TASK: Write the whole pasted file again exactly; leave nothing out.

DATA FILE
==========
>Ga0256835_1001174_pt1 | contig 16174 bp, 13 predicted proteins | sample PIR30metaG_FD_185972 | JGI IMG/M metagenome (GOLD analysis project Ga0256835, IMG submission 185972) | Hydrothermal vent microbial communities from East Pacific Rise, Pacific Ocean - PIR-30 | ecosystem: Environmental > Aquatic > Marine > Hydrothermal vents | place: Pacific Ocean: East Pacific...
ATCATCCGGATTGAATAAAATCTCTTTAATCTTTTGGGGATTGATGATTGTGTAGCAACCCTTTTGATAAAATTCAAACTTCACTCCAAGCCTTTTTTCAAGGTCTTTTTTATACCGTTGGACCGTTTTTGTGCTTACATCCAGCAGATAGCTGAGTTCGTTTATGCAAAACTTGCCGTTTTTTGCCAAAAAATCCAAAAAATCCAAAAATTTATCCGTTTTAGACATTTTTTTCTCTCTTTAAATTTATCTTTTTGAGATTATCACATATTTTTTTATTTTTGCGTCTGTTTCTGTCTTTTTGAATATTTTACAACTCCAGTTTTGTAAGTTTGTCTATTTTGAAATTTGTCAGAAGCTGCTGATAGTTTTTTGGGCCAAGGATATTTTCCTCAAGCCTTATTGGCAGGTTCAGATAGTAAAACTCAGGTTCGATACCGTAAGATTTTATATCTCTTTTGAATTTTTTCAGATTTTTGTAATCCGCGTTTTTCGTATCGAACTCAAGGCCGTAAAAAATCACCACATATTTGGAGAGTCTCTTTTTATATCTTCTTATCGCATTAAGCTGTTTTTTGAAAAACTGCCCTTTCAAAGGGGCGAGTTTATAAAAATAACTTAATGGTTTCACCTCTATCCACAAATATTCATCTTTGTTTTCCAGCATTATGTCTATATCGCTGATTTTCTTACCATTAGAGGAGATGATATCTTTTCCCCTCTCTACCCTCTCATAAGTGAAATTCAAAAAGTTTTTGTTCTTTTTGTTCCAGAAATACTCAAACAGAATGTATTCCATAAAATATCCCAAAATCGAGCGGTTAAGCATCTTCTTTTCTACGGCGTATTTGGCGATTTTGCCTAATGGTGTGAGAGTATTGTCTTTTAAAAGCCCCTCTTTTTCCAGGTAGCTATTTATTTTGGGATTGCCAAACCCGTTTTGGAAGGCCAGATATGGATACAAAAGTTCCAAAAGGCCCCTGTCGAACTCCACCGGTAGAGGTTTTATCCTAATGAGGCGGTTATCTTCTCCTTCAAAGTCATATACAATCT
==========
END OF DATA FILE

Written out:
>Ga0256835_1001174_pt1 | contig 16174 bp, 13 predicted proteins | sample PIR30metaG_FD_185972 | JGI IMG/M metagenome (GOLD analysis project Ga0256835, IMG submission 185972) | Hydrothermal vent microbial communities from East Pacific Rise, Pacific Ocean - PIR-30 | ecosystem: Environmental > Aquatic > Marine > Hydrothermal vents | place: Pacific Ocean: East Pacific...
ATCATCCGGATTGAATAAAATCTCTTTAATCTTTTGGGGATTGATGATTGTGTAGCAACCCTTTTGATAAAATTCAAACTTCACTCCAAGCCTTTTTTCAAGGTCTTTTTTATACCGTTGGACCGTTTTTGTGCTTACATCCAGCAGATAGCTGAGTTCGTTTATGCAAAACTTGCCGTTTTTTGCCAAAAAATCCAAAAAATCCAAAAATTTATCCGTTTTAGACATTTTTTTCTCTCTTTAAATTTATCTTTTTGAGATTATCACATATTTTTTTATTTTTGCGTCTGTTTCTGTCTTTTTGAATATTTTACAACTCCAGTTTTGTAAGTTTGTCTATTTTGAAATTTGTCAGAAGCTGCTGATAGTTTTTTGGGCCAAGGATATTTTCCTCAAGCCTTATTGGCAGGTTCAGATAGTAAAACTCAGGTTCGATACCGTAAGATTTTATATCTCTTTTGAATTTTTTCAGATTTTTGTAATCCGCGTTTTTCGTATCGAACTCAAGGCCGTAAAAAATCACCACATATTTGGAGAGTCTCTTTTTATATCTTCTTATCGCATTAAGCTGTTTTTTGAAAAACTGCCCTTTCAAAGGGGCGAGTTTATAAAAATAACTTAATGGTTTCACCTCTATCCACAAATATTCATCTTTGTTTTCCAGCATTATGTCTATATCGCTGATTTTCTTACCATTAGAGGAGATGATATCTTTTCCCCTCTCTACCCTCTCATAAGTGAAATTCAAAAAGTTTTTGTTCTTTTTGTTCCAGAAATACTCAAACAGAATGTATTCCATAAAATATCCCAAAATCGAGCGGTTAAGCATCTTCTTTTCTACGGCGTATTTGGCGATTTTGCCTAATGGTGTGAGAGTATTGTCTTTTAAAAGCCCCTCTTTTTCCAGGTAGCTATTTATTTTGGGATTGCCAAACCCGTTTTGGAAGGCCAGATATGGATACAAAAGTTCCAAAAGGCCCCTGTCGAACTCCACCGGTAGAGGTTTTATCCTAATGAGGCGGTTATCTTCTCCTTCAAAGTCATATACAATCT